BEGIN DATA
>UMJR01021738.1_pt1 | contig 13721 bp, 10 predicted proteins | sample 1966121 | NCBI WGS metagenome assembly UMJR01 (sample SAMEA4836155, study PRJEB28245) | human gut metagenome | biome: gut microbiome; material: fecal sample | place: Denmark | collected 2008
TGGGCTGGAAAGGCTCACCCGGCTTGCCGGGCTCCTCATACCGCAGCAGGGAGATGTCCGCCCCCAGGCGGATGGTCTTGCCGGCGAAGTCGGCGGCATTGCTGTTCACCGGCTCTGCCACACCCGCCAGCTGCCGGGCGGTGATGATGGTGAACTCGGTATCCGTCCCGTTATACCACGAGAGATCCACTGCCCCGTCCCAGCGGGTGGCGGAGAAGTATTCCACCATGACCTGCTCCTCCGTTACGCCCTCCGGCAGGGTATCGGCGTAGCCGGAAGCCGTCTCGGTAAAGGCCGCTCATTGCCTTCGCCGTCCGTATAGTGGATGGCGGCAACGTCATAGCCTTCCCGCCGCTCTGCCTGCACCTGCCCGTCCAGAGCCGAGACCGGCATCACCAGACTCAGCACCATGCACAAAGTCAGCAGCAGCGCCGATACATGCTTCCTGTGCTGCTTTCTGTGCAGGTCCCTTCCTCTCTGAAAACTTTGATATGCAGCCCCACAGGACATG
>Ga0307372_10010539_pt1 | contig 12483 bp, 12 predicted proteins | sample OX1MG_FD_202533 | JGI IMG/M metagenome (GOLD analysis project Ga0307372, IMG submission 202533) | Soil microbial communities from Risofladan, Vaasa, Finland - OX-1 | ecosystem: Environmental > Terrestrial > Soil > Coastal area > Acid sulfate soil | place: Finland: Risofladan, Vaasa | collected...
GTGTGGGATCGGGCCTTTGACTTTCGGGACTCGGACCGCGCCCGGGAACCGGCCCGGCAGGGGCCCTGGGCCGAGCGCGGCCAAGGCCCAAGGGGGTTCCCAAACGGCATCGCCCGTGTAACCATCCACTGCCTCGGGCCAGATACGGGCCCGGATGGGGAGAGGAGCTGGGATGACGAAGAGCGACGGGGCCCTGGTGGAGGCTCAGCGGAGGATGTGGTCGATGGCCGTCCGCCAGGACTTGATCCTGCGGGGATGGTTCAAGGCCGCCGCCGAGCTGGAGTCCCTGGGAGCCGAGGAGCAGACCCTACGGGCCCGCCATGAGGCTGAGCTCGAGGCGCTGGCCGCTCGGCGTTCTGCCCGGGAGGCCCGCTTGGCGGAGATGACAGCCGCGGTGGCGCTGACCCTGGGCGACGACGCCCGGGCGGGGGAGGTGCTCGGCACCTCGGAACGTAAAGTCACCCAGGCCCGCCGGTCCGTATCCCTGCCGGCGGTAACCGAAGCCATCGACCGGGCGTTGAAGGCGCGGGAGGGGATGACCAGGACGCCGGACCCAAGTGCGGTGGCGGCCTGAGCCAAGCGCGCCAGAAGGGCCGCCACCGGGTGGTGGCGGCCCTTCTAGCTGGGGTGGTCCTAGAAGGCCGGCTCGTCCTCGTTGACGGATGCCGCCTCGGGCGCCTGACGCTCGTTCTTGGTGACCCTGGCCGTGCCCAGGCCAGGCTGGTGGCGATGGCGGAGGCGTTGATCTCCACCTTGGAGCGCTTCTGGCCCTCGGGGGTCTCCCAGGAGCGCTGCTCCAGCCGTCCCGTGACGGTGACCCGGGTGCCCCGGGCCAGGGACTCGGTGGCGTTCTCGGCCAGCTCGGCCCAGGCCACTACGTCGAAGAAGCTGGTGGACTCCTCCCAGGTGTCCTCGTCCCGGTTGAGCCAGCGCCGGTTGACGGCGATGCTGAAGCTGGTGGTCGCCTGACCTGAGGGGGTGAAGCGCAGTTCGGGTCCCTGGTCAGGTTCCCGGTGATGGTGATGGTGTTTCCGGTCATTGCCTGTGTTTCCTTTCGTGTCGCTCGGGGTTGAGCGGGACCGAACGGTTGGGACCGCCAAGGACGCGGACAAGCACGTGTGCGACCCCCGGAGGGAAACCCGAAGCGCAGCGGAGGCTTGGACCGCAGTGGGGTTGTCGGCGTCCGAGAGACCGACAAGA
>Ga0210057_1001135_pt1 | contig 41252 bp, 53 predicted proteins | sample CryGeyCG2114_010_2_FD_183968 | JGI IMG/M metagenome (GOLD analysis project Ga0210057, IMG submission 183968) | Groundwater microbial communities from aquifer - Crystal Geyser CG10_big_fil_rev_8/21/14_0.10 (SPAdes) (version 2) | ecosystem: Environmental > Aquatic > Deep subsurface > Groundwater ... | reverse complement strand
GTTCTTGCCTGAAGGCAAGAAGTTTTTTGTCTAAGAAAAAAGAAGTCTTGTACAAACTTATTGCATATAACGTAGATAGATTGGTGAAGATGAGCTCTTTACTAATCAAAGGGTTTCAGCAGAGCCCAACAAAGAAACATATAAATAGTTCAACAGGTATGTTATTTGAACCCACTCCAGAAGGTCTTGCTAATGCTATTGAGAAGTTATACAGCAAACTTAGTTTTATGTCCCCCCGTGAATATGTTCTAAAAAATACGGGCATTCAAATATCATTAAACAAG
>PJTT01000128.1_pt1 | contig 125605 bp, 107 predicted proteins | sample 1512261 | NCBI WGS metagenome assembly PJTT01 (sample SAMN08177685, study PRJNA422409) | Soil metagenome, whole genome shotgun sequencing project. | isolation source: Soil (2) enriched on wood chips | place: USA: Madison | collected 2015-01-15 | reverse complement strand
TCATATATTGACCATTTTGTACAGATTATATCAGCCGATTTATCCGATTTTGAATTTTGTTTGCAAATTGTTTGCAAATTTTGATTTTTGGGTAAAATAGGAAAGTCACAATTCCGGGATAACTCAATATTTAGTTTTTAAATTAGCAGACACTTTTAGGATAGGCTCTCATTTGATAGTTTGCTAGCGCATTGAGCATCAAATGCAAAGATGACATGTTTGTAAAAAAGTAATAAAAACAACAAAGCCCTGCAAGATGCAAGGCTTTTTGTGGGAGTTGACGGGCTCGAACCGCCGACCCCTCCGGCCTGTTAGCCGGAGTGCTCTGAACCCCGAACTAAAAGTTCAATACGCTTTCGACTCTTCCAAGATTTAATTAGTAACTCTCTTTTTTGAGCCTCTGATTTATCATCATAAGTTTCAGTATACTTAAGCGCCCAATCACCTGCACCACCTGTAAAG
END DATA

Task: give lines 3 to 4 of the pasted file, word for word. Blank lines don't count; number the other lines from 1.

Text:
>Ga0307372_10010539_pt1 | contig 12483 bp, 12 predicted proteins | sample OX1MG_FD_202533 | JGI IMG/M metagenome (GOLD analysis project Ga0307372, IMG submission 202533) | Soil microbial communities from Risofladan, Vaasa, Finland - OX-1 | ecosystem: Environmental > Terrestrial > Soil > Coastal area > Acid sulfate soil | place: Finland: Risofladan, Vaasa | collected...
GTGTGGGATCGGGCCTTTGACTTTCGGGACTCGGACCGCGCCCGGGAACCGGCCCGGCAGGGGCCCTGGGCCGAGCGCGGCCAAGGCCCAAGGGGGTTCCCAAACGGCATCGCCCGTGTAACCATCCACTGCCTCGGGCCAGATACGGGCCCGGATGGGGAGAGGAGCTGGGATGACGAAGAGCGACGGGGCCCTGGTGGAGGCTCAGCGGAGGATGTGGTCGATGGCCGTCCGCCAGGACTTGATCCTGCGGGGATGGTTCAAGGCCGCCGCCGAGCTGGAGTCCCTGGGAGCCGAGGAGCAGACCCTACGGGCCCGCCATGAGGCTGAGCTCGAGGCGCTGGCCGCTCGGCGTTCTGCCCGGGAGGCCCGCTTGGCGGAGATGACAGCCGCGGTGGCGCTGACCCTGGGCGACGACGCCCGGGCGGGGGAGGTGCTCGGCACCTCGGAACGTAAAGTCACCCAGGCCCGCCGGTCCGTATCCCTGCCGGCGGTAACCGAAGCCATCGACCGGGCGTTGAAGGCGCGGGAGGGGATGACCAGGACGCCGGACCCAAGTGCGGTGGCGGCCTGAGCCAAGCGCGCCAGAAGGGCCGCCACCGGGTGGTGGCGGCCCTTCTAGCTGGGGTGGTCCTAGAAGGCCGGCTCGTCCTCGTTGACGGATGCCGCCTCGGGCGCCTGACGCTCGTTCTTGGTGACCCTGGCCGTGCCCAGGCCAGGCTGGTGGCGATGGCGGAGGCGTTGATCTCCACCTTGGAGCGCTTCTGGCCCTCGGGGGTCTCCCAGGAGCGCTGCTCCAGCCGTCCCGTGACGGTGACCCGGGTGCCCCGGGCCAGGGACTCGGTGGCGTTCTCGGCCAGCTCGGCCCAGGCCACTACGTCGAAGAAGCTGGTGGACTCCTCCCAGGTGTCCTCGTCCCGGTTGAGCCAGCGCCGGTTGACGGCGATGCTGAAGCTGGTGGTCGCCTGACCTGAGGGGGTGAAGCGCAGTTCGGGTCCCTGGTCAGGTTCCCGGTGATGGTGATGGTGTTTCCGGTCATTGCCTGTGTTTCCTTTCGTGTCGCTCGGGGTTGAGCGGGACCGAACGGTTGGGACCGCCAAGGACGCGGACAAGCACGTGTGCGACCCCCGGAGGGAAACCCGAAGCGCAGCGGAGGCTTGGACCGCAGTGGGGTTGTCGGCGTCCGAGAGACCGACAAGA